He will divide, isolate and defeat Republicans using all the powers of his office and all his skills as a political campaigner. As Americans grow frustrated with the cuts, Republicans will reject their party’s no-tax mantra and demand that Congress end the standoff, even if it means raising some new revenue – just the way Obama is demanding.
Obama’s trying to speed this result, by releasing state by state details of the pain and suffering the sequester will cause, all meant to get Republicans to cave. And he’s got the biggest megaphone, hammering this message over and over in a way the divided Republican party cannot.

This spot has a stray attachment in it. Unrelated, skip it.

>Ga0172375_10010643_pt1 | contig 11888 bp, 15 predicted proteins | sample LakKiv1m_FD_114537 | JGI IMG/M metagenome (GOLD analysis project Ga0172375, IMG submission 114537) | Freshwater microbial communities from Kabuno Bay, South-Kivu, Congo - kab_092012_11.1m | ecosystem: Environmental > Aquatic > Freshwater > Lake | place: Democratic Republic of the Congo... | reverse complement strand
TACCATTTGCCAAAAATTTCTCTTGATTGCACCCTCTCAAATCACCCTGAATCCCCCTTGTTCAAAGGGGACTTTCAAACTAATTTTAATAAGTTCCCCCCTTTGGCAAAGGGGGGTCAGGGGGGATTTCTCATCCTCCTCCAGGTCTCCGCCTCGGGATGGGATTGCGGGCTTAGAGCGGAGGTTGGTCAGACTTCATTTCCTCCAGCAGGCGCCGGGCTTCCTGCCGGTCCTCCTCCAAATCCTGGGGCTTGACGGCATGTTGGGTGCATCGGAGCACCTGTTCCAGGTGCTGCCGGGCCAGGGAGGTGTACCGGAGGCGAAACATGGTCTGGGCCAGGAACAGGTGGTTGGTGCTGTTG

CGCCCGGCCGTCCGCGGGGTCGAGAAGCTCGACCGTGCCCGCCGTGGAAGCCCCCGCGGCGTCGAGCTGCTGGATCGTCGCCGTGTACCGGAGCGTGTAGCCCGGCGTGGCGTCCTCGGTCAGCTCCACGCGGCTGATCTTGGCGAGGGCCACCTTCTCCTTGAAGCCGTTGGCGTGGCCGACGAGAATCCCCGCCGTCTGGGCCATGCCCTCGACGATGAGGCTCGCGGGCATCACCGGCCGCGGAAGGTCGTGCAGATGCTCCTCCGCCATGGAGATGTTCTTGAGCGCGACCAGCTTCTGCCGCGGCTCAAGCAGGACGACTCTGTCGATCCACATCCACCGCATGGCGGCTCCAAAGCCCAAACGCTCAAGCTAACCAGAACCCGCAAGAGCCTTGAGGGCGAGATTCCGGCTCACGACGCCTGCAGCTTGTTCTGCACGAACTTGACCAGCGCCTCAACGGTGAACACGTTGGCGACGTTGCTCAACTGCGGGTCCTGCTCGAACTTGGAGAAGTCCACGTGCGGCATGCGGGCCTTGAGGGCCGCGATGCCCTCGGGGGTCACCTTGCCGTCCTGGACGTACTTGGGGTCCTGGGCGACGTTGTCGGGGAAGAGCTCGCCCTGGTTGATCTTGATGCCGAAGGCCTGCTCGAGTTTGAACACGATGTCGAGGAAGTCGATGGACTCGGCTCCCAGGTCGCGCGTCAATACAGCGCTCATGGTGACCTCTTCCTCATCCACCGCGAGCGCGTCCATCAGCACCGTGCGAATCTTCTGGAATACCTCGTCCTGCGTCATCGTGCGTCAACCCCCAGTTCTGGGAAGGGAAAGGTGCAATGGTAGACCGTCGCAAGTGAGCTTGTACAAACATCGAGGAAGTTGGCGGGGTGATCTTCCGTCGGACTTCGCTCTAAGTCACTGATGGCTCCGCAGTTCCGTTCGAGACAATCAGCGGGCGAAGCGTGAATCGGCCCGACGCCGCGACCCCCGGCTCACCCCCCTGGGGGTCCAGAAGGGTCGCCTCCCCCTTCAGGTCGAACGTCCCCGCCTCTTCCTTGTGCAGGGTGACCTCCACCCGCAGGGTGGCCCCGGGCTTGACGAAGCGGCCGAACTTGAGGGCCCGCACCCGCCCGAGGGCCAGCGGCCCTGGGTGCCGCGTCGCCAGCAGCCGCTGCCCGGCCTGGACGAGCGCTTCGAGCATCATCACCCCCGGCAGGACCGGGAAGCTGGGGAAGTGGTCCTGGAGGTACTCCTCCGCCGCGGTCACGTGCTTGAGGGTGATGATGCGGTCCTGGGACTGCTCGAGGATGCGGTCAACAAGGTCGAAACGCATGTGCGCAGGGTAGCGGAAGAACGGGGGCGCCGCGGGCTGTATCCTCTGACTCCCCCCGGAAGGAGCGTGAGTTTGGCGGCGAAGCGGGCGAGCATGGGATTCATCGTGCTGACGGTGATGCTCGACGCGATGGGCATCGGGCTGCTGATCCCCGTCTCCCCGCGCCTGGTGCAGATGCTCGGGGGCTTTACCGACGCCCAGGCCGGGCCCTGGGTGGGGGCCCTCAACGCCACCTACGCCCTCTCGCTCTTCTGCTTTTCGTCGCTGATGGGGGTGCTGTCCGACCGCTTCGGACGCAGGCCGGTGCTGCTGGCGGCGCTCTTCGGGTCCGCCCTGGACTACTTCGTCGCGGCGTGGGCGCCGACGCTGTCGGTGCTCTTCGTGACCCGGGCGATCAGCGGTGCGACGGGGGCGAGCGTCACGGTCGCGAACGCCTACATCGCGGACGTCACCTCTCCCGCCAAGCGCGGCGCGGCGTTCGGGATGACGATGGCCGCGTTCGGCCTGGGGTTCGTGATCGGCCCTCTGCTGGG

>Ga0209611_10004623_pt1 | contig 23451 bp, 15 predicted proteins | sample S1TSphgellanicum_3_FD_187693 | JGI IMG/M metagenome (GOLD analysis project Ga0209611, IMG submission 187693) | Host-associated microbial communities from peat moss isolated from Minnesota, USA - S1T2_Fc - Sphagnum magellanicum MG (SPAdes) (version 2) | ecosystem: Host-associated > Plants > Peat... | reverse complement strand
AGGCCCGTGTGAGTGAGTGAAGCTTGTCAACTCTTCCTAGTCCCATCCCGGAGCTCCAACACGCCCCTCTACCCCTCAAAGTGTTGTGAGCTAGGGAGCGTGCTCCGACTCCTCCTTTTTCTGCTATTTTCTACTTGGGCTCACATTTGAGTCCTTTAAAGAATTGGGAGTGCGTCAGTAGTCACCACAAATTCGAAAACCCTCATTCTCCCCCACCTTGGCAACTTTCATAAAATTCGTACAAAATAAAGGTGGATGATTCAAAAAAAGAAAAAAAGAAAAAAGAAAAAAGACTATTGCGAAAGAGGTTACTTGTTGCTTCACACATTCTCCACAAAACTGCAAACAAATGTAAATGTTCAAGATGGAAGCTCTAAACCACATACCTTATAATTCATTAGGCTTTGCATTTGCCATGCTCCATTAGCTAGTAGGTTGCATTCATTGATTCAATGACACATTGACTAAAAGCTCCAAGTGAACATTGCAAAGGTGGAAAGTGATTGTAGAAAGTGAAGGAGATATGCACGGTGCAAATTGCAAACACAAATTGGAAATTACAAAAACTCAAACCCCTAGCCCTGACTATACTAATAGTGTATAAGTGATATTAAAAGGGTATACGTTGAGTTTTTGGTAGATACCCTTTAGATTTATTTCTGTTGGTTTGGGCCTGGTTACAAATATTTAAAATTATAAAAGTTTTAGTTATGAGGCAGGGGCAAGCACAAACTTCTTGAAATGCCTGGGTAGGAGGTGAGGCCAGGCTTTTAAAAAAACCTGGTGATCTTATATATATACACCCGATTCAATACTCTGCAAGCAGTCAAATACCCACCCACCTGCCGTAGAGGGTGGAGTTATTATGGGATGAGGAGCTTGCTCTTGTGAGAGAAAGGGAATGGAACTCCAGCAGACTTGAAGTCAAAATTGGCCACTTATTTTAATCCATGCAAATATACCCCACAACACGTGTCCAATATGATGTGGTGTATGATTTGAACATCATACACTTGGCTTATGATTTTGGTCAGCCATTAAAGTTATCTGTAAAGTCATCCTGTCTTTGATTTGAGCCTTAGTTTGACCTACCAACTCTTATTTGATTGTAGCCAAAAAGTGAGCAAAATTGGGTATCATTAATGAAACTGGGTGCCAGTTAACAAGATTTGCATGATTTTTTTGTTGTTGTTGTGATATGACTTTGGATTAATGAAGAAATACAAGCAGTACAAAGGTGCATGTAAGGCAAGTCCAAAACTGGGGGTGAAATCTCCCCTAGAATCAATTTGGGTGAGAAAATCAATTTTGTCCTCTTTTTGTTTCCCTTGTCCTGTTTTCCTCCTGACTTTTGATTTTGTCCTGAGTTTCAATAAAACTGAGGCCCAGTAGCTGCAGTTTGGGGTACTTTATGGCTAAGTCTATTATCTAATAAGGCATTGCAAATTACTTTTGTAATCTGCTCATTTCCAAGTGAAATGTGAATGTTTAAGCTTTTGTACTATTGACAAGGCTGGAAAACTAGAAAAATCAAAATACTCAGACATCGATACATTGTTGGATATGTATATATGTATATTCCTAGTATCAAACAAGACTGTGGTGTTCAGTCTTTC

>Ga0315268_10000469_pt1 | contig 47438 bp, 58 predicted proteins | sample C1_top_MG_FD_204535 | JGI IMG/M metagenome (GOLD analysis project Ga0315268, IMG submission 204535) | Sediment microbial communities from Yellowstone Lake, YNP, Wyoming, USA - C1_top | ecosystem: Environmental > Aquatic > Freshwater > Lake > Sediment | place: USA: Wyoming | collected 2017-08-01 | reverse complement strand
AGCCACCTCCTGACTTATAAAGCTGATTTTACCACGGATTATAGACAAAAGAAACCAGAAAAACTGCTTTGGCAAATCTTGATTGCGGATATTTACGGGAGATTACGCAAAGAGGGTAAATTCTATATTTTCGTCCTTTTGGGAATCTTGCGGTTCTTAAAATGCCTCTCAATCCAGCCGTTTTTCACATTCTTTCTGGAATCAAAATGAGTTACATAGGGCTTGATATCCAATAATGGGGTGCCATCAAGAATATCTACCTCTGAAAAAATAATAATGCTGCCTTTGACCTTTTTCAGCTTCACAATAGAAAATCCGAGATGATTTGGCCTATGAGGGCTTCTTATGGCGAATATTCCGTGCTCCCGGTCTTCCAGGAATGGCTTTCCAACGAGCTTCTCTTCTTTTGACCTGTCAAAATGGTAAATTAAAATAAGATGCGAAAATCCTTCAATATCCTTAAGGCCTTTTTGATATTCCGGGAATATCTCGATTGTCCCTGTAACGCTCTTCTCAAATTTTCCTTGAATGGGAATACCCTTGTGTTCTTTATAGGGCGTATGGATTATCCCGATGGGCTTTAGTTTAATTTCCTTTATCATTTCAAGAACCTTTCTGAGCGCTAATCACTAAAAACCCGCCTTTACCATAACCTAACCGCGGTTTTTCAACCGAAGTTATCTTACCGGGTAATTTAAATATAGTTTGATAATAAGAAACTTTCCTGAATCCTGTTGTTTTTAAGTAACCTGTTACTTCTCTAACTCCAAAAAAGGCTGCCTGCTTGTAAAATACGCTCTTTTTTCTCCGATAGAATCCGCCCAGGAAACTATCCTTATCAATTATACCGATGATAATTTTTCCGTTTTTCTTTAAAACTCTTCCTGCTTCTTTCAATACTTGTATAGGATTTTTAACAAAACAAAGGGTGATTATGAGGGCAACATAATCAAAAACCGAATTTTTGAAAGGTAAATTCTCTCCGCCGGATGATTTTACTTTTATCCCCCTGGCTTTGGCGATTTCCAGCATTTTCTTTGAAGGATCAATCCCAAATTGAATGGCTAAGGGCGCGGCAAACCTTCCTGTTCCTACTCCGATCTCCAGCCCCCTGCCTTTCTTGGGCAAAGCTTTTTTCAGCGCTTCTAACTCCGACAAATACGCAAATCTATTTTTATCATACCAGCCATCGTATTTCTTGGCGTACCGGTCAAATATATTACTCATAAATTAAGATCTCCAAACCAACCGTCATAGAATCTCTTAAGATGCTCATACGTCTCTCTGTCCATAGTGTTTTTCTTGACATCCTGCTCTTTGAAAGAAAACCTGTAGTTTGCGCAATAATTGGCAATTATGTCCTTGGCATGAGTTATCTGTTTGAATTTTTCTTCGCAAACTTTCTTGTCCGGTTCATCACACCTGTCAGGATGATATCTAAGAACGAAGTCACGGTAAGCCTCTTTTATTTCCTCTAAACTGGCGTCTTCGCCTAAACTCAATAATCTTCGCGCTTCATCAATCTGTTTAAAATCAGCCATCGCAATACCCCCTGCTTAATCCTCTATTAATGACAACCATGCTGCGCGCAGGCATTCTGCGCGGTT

Except that message could cut both ways. What if the public agrees that yes, there is a lot of pain and suffering – and turns to Obama wondering, why didn’t you do more to prevent it? That’s what makes some Democrats nervous about the White House’s supreme level of confidence.
Democratic lawmakers, who are unclear about the end game, could succumb to the same public offensive that Obama has been ginning up against Republicans and start demanding that the White House cut its losses and move on to other important second-term initiatives. A GOP proposal to give flexibility to the agency heads on deciding how to administer the cuts could start looking attractive to Democrats as a way out.
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